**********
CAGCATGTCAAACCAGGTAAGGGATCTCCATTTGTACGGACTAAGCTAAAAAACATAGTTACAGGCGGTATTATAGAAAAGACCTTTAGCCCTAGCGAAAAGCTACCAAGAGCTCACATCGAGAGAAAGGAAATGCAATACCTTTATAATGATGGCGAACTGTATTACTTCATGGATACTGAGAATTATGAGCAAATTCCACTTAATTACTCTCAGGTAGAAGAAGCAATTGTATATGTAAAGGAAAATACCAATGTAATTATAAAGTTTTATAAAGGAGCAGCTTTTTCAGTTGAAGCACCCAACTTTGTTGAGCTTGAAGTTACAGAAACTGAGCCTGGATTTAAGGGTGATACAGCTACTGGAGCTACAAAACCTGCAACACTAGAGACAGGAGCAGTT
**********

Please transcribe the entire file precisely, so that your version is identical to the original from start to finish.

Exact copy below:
CAGCATGTCAAACCAGGTAAGGGATCTCCATTTGTACGGACTAAGCTAAAAAACATAGTTACAGGCGGTATTATAGAAAAGACCTTTAGCCCTAGCGAAAAGCTACCAAGAGCTCACATCGAGAGAAAGGAAATGCAATACCTTTATAATGATGGCGAACTGTATTACTTCATGGATACTGAGAATTATGAGCAAATTCCACTTAATTACTCTCAGGTAGAAGAAGCAATTGTATATGTAAAGGAAAATACCAATGTAATTATAAAGTTTTATAAAGGAGCAGCTTTTTCAGTTGAAGCACCCAACTTTGTTGAGCTTGAAGTTACAGAAACTGAGCCTGGATTTAAGGGTGATACAGCTACTGGAGCTACAAAACCTGCAACACTAGAGACAGGAGCAGTT